Start with securing income: When using a variety of products to solve client needs, you should discuss the need for a secure retirement income. A client exponentially enjoys their retirement when they’re meeting their essential expenses and adding an inflation hedge. Secure income can come in many forms; however, planners must look at various sources that minimize the amount of capital needed to secure it.  Essential expenses should be met with dependable income streams. The liquidity-free capital can be used for other goals and desires.  

Mitigate longevity risks: Longevity is a multiplier for all risks in retirement. Statistically, the risks of asset allocation, health care costs, and long-term care costs grow when longevity is not addressed. Positioning the proper amount of assets in the proper vehicles to mitigate longevity allows a client to minimize all other risks to proper levels. Thus, the rest of the financial plan may be met with more reasonable assumptions and expectations.  

Address legacy goals: Making sure other risks, like disability and death, are addressed creates security that the family’s goals and objectives are will be met in the short term and long term. A financial plan without these elements is doomed. More importantly, cash value life insurance can provide a resource to supplement retirement income during market volatility, which is when you least want to withdraw assets from your investments.  

Evaluate tax efficiency and fee drag: When choosing financial solutions, it’s important to consider the impact of taxation, especially on income-generating vehicles. It’s not what you earn; it’s what you keep.  With the ever-changing and more complex financial solutions, many financial plans include expensive riders. As we enter a fiduciary role for all our transactions, fee drag and tax consequences must be considerations that we evaluate in our solutions.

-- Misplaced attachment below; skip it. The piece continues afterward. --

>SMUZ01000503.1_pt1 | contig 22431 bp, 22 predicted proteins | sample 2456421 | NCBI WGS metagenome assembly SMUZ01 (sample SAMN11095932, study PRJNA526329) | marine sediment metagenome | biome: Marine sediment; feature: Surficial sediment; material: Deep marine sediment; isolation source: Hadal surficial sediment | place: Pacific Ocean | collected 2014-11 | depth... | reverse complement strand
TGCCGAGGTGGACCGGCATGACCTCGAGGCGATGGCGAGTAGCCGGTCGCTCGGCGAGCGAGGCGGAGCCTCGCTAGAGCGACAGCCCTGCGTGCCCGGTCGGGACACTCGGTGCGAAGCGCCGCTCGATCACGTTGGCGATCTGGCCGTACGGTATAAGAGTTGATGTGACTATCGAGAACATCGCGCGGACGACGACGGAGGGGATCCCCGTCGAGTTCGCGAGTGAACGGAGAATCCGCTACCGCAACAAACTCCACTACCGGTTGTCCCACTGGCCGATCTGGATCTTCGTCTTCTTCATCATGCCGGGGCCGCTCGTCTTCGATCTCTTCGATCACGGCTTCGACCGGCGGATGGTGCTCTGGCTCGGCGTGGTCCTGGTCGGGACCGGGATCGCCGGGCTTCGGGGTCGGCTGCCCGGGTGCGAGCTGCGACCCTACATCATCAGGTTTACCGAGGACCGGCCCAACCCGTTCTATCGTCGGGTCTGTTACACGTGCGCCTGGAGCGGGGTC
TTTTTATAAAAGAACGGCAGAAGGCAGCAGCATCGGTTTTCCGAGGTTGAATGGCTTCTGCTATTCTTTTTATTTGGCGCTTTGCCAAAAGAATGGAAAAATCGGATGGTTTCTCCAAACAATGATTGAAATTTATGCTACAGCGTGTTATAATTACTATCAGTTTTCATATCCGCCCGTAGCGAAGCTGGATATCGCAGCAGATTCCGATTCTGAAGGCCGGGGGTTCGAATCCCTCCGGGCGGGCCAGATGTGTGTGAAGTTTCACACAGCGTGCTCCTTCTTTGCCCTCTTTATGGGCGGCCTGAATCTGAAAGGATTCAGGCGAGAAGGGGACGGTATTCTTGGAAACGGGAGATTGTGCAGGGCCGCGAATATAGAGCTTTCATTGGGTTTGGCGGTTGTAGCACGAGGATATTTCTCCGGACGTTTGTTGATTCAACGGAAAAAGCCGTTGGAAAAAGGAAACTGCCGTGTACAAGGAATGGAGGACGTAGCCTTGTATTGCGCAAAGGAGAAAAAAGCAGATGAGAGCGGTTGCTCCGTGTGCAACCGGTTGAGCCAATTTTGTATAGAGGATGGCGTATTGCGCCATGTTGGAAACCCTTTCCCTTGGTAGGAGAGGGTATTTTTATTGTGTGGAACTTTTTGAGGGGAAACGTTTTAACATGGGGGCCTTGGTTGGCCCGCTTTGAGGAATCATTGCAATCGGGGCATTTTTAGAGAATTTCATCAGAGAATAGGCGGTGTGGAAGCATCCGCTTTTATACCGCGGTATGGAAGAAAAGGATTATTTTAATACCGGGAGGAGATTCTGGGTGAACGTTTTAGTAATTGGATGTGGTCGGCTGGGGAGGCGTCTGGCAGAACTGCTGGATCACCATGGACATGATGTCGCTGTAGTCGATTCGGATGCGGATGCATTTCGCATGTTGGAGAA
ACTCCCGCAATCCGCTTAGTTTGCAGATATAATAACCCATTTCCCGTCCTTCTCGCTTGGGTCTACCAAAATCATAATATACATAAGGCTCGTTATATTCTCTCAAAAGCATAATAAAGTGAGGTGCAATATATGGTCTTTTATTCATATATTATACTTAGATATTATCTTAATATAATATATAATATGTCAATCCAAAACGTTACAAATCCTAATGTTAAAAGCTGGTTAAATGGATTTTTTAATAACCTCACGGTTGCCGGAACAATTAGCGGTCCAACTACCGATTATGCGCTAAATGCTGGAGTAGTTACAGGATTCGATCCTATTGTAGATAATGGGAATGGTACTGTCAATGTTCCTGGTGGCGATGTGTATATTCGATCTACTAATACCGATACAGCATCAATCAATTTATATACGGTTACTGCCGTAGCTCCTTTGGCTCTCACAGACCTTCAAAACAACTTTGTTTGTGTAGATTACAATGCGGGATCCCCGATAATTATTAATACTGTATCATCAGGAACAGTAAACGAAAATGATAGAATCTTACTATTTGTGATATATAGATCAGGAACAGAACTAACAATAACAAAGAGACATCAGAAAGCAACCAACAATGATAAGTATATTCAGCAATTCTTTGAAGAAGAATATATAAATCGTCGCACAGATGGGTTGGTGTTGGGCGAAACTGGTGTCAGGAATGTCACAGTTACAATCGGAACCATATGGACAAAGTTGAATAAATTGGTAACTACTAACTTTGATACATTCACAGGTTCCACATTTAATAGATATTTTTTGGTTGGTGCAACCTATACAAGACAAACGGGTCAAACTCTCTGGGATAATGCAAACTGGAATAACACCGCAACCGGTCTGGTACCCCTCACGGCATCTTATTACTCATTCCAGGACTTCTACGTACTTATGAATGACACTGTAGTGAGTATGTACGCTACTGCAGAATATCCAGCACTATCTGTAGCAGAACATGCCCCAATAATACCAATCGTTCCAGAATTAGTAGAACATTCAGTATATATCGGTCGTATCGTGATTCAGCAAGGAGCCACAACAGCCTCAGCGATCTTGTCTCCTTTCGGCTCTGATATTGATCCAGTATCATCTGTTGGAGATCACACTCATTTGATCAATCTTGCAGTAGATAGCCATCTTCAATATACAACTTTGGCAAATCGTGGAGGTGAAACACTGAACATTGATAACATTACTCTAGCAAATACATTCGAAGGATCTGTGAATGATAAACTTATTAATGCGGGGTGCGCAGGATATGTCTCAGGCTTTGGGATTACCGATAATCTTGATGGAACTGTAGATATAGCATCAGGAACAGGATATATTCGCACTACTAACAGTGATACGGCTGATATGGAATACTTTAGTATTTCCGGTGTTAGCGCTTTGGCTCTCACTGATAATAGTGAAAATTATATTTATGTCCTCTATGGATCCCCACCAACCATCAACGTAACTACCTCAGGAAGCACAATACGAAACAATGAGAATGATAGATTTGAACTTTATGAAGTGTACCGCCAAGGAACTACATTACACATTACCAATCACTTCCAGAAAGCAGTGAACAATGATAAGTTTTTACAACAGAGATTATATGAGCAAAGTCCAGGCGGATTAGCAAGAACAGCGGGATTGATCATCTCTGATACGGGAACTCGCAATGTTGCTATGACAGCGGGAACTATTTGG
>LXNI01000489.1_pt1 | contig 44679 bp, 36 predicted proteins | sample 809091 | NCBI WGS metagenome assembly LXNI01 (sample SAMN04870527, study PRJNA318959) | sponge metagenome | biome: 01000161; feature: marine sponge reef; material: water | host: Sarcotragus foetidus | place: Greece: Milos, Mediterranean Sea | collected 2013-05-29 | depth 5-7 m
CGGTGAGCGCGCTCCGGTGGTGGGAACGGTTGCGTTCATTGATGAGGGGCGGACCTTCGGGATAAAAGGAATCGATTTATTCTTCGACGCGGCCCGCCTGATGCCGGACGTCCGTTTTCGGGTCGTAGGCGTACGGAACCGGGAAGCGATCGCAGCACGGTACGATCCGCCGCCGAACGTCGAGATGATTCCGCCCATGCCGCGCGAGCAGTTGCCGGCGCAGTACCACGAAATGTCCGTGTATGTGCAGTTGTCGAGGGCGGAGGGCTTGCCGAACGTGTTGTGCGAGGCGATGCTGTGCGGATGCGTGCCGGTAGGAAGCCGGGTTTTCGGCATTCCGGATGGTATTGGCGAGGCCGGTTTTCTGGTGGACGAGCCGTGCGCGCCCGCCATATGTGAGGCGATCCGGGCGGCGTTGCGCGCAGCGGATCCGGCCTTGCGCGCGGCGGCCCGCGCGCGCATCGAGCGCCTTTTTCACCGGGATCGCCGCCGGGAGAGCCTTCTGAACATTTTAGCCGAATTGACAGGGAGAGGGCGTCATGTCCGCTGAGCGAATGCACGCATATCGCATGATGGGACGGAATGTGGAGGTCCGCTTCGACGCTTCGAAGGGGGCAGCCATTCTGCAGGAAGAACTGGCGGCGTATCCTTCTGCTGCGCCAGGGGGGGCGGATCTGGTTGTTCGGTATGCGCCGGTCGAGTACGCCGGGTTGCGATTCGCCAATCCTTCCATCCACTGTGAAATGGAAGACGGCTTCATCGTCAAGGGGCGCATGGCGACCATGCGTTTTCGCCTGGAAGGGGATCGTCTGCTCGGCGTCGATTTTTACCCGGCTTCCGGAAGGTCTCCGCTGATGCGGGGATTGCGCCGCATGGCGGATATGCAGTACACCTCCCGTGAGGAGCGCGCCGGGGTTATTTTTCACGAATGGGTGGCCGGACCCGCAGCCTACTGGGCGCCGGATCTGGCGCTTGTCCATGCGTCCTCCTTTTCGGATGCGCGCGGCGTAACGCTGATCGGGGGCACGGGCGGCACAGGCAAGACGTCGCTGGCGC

Bottom Line: Today more than ever, Americans need strong financial advice. During times of financial extremes – both up and down – it’s important to stay fundamentally strong. I challenge you to take a look at your financial plans. Evaluate how close you are to the fundamentals.

If you’ve strayed, my guess is that you have some anxious clients. If you’ve remained fundamentally strong through the six-year bull market, my guess is that you’re earning your clients’ trust during these volatile markets. 


The Real Retirement Fears


I think baby boomers are starting to get the message (at least at the conceptual level) of the need and costs of addressing longevity in retirement. Just watch 60 minutes of primetime network TV – you’ll see green lines, orange money, falling dominoes and some scolding from Tommy Lee Jones. See, you know exactly what I am talking about without me even mentioning the sponsors of those commercials.